Recent cases both in the law reports and in my practice have emphasized the risks run by sub-licensees when the prime licensee lose the prime license. Let’s assume University licenses technology to A and A sub-licenses (properly under the prime license) to B.
Then let us say A is a bad licensee and doesn’t pay royalties. Or A has financial troubles and ends up in a bankruptcy liquidation. In the first case University cancels the prime license. In the second case, the chapter 7 bankruptcy trustee most typically has no money to spend messing with preserving contract rights and, failing to adopt the prime license, that prime license terminates as a matter of law.
Unless the University has agreed in advance (at the time of the sub-license) to recognize B as holder of the license in the event that A drops out of the picture, B may well lose its sub-license even though B has paid every royalty dime and complied with every covenant in the sub-license (including those provisions which fully protect the IP of the University).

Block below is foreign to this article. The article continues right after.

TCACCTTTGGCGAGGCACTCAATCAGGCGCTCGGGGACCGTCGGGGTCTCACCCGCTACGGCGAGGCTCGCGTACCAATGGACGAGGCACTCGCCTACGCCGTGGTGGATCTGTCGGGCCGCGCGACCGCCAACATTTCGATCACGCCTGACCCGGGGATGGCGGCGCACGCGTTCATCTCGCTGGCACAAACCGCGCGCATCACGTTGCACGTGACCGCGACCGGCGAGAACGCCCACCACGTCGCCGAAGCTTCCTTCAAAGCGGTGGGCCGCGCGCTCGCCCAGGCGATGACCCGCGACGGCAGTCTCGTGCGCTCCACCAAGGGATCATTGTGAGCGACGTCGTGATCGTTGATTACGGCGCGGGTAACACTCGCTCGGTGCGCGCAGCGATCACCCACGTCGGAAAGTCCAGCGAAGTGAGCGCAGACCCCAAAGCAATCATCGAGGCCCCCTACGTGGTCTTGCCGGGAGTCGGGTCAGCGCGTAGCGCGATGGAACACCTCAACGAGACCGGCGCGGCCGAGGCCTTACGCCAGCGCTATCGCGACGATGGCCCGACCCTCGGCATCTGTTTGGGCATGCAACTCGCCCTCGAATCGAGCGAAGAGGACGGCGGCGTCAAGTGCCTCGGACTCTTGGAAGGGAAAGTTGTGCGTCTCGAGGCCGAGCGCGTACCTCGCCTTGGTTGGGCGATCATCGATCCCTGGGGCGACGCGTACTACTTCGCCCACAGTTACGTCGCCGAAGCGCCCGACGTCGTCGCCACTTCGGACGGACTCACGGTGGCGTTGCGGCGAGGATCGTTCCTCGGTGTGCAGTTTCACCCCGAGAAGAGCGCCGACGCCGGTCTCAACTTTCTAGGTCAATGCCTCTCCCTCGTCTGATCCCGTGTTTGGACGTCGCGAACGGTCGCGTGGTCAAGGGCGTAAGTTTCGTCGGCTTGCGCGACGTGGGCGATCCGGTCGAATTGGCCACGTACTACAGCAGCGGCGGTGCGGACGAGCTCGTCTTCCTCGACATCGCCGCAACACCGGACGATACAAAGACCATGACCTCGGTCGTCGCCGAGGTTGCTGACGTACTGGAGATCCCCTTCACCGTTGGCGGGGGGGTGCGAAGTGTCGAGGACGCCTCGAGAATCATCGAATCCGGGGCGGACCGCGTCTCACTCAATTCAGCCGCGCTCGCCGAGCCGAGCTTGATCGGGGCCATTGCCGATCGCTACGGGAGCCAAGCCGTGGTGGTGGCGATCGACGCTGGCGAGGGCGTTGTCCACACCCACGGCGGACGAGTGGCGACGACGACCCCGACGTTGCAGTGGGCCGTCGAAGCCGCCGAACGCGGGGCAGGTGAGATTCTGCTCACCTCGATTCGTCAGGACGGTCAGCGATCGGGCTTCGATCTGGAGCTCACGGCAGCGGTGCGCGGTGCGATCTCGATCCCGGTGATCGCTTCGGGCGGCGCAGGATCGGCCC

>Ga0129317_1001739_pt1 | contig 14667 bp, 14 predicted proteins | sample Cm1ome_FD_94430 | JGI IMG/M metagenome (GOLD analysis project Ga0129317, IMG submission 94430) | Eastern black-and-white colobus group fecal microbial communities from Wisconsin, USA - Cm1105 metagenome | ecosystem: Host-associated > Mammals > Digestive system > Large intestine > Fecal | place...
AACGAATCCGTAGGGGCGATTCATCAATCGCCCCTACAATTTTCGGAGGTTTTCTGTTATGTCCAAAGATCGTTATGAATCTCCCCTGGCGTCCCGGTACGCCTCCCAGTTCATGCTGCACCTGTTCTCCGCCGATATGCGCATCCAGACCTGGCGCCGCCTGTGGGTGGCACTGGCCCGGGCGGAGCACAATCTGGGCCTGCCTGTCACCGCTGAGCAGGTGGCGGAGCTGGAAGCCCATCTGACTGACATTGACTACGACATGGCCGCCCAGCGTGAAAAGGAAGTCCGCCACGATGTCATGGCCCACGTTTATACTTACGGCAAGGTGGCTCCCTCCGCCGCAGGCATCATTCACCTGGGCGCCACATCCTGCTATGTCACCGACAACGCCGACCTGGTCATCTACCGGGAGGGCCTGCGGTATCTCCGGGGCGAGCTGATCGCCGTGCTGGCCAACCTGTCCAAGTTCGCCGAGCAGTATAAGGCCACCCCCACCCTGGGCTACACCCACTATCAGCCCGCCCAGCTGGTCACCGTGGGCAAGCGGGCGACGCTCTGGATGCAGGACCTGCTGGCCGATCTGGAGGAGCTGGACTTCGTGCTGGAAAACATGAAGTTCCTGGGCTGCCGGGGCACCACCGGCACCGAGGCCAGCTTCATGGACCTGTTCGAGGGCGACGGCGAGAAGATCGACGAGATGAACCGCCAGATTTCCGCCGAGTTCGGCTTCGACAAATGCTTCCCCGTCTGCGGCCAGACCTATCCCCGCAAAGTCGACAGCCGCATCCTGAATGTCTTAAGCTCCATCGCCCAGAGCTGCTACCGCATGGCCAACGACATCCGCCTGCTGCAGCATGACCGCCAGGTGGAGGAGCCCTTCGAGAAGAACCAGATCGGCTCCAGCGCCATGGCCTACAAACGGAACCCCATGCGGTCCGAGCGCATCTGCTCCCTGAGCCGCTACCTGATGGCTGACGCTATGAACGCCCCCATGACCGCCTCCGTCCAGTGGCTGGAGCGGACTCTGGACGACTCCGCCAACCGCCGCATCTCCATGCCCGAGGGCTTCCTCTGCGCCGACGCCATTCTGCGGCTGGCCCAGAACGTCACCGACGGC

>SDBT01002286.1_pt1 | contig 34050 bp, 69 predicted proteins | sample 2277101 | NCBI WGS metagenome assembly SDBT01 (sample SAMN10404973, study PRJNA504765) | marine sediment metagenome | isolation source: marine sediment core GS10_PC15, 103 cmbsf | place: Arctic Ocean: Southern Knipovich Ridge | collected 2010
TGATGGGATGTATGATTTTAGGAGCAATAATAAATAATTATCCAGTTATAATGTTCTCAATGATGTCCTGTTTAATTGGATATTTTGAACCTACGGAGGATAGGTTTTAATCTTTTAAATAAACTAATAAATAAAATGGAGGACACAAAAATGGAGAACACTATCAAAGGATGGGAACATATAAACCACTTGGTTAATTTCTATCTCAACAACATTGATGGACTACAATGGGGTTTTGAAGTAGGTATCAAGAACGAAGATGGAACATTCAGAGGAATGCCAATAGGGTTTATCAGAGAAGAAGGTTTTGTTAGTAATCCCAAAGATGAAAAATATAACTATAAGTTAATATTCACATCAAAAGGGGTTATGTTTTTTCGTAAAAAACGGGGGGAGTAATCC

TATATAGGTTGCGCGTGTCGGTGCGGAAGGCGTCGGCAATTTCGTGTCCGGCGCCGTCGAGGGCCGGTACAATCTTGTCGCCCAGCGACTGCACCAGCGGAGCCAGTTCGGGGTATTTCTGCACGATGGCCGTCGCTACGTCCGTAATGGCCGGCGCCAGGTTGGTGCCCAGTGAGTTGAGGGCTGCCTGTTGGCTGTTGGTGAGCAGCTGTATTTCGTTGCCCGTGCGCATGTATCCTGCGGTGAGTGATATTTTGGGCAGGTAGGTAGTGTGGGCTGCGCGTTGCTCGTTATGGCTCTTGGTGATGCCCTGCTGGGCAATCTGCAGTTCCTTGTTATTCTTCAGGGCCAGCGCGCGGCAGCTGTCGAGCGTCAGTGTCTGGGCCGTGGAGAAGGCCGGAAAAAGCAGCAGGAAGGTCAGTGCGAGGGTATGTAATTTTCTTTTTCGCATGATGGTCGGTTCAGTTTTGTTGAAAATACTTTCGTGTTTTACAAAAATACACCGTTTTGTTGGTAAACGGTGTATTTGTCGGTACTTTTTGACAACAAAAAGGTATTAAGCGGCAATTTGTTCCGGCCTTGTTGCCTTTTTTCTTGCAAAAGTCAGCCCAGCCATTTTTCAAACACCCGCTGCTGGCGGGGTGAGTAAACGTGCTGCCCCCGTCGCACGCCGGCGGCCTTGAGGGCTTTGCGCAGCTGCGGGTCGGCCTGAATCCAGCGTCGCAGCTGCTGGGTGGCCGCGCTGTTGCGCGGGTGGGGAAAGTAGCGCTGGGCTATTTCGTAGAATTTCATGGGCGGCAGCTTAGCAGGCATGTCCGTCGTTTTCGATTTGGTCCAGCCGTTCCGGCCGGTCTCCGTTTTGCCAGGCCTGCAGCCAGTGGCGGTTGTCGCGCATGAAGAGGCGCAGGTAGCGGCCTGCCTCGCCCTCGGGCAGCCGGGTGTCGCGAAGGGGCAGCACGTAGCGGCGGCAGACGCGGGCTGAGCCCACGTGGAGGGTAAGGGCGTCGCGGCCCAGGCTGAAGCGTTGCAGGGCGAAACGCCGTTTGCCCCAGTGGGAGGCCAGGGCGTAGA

Recent case law and an analogous case in my practice have emphasized the importance to the sub-licensee of getting this protection up front, lest being held hostage to the first licensor which realizes that its financial ship came in with flags flying.